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Former Army recruit’s death suspected suicide, NAACP protests findings

 Former Army recruit’s death suspected suicide, NAACP protests
Former Army recruit’s death suspected suicide, NAACP protests
Family photo, released

When the shooting took place June 20, 2014, in Charleston, S.C., locals barely batted an eye. After all, it was Charleston and like many cities in the U.S. the shooting death of a young, black, male hardly raises an eyebrow. What caught the attention of the media was that onlookers immediately claimed Denzel "Jaba" Curnell, 19, was shot in the back by a police officer.

SLED, South Carolina Law Enforcement Division, was almost immediately called to investigate the possible officer involved shooting. The Charleston police officer at the scene, Jamal Medlin, was not on duty at the time of the incident; however, he was in uniform and working as a security officer for a local apartment property.

Denzel Curnell, briefly a Soldier, had been discharged from the Army about six months ago. Prior to his dismissal from the military he had been placed on suicide watch. He apparently was unable to adapt to military life and felt the need to return to Charleston for his family. His mother had passed in January of 2013, from cancer

Today, two weeks following the shooting, SLED released preliminary information that all evidence points to the likelihood that Denzel Curnell turned a weapon on himself, and with a single gunshot, took his own life. SLED determined that Jamal Medlin’s departmental weapon was never fired.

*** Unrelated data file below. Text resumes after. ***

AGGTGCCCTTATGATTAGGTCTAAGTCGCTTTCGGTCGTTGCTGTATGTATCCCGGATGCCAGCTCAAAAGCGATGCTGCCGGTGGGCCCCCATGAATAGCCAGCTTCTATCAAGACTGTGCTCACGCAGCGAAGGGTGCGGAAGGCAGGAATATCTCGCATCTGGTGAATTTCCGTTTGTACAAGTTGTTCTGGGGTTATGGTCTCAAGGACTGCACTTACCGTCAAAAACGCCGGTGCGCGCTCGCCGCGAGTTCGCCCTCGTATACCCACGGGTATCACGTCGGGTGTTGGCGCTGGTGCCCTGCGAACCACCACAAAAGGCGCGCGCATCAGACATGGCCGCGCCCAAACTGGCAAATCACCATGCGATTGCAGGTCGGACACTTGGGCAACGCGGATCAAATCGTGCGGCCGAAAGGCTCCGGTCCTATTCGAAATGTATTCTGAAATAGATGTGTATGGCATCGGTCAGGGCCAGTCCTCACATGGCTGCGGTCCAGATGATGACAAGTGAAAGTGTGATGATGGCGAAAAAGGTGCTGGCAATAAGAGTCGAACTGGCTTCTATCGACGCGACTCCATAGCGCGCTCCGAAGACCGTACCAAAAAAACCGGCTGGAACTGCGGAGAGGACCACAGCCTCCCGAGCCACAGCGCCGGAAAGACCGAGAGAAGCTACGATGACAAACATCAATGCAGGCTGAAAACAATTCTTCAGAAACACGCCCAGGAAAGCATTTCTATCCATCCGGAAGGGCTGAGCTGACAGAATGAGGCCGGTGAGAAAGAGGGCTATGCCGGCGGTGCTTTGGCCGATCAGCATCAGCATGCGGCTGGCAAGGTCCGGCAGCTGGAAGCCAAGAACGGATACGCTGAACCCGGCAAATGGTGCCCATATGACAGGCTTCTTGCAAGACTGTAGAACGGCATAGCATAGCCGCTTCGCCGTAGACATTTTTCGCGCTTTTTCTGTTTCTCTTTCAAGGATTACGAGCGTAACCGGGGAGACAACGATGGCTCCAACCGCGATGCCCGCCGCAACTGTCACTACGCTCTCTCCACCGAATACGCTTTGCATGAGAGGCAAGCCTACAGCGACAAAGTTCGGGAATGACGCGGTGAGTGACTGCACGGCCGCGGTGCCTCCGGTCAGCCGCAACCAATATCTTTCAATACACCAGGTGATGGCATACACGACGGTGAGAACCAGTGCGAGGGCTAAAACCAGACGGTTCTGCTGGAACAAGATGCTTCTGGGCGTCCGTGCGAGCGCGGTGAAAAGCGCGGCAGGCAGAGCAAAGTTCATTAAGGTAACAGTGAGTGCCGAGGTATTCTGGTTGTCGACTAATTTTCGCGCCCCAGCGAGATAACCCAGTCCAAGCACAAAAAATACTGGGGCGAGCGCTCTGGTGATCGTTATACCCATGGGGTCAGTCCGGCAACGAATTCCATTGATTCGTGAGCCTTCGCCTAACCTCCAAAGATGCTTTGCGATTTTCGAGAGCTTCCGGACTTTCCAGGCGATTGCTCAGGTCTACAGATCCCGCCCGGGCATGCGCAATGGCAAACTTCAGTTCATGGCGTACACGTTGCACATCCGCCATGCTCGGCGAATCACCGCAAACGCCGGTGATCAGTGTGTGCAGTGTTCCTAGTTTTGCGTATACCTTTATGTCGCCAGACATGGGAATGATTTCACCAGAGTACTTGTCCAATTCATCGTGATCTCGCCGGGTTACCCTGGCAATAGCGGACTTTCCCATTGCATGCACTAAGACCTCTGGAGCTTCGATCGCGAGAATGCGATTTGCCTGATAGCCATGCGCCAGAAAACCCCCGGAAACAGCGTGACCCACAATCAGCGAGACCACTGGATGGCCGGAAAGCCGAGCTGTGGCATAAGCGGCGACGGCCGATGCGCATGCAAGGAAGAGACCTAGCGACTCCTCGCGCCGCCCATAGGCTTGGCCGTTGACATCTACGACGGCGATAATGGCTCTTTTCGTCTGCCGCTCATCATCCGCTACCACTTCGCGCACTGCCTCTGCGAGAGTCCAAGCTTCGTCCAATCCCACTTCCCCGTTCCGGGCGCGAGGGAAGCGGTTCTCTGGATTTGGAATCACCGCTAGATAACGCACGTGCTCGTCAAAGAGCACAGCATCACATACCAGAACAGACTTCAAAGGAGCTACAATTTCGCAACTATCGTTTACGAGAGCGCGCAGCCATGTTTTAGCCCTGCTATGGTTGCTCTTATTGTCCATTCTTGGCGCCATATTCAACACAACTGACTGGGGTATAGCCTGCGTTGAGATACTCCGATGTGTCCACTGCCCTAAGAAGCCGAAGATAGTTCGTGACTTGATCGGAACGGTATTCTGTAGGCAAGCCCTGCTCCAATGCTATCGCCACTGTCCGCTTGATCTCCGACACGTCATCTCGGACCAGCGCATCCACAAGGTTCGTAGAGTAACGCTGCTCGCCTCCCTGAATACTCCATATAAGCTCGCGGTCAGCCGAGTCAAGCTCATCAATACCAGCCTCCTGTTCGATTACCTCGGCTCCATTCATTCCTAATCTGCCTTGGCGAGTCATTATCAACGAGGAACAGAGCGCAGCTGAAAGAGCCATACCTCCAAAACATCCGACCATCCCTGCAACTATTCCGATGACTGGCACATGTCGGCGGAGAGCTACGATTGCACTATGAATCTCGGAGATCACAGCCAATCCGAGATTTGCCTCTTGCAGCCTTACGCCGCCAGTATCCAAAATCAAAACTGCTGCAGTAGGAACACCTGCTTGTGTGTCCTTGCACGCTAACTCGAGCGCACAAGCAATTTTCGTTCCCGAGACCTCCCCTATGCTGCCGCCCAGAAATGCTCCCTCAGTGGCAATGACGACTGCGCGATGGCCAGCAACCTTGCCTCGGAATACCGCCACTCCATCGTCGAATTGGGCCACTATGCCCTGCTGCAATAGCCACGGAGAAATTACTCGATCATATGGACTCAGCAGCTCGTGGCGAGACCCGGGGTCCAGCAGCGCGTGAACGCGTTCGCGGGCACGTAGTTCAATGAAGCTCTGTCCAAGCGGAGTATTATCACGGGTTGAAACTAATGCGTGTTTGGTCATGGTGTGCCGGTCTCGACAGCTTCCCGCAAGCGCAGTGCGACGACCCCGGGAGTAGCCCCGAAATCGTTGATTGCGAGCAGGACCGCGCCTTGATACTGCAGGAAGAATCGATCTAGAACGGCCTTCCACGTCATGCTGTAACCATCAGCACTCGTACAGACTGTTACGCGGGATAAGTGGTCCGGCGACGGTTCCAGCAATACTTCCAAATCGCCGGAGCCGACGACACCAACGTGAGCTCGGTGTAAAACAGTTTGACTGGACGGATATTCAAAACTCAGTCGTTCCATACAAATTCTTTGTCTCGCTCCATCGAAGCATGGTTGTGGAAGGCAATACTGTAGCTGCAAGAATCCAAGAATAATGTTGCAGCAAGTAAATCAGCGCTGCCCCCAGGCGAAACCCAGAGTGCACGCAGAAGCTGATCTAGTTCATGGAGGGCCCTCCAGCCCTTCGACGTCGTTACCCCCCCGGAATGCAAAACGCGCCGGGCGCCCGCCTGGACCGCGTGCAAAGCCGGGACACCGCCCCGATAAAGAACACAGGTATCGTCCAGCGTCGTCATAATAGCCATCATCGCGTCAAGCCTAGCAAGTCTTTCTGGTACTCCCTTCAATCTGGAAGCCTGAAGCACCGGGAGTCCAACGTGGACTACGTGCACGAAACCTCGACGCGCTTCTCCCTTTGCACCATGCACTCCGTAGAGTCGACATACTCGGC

Dot Scott, president of the Charleston NAACP branch spoke out immediately against the report, the Charleston police force, the investigation, and SLED investigators in general. In spite of the evidence, she is not buying their story and is insisting that footage from surveillance cameras that might have recorded the incident at an apartment complex, be released. She is also asking for the coroner’s final statement.

Scott, whose organization has repeatedly stated that the mission of the NAACP doesn’t involve crime reduction in local neighborhoods, is never short on criticism of local authorities. Last year Scott said Lowcountry police “officers consider it a ‘badge of honor’ to kill an African-American male.”

The family of the Denzel Curnell has retained local attorney, Andrew Savage.

Jamal Medlin is on paid administrative leave.

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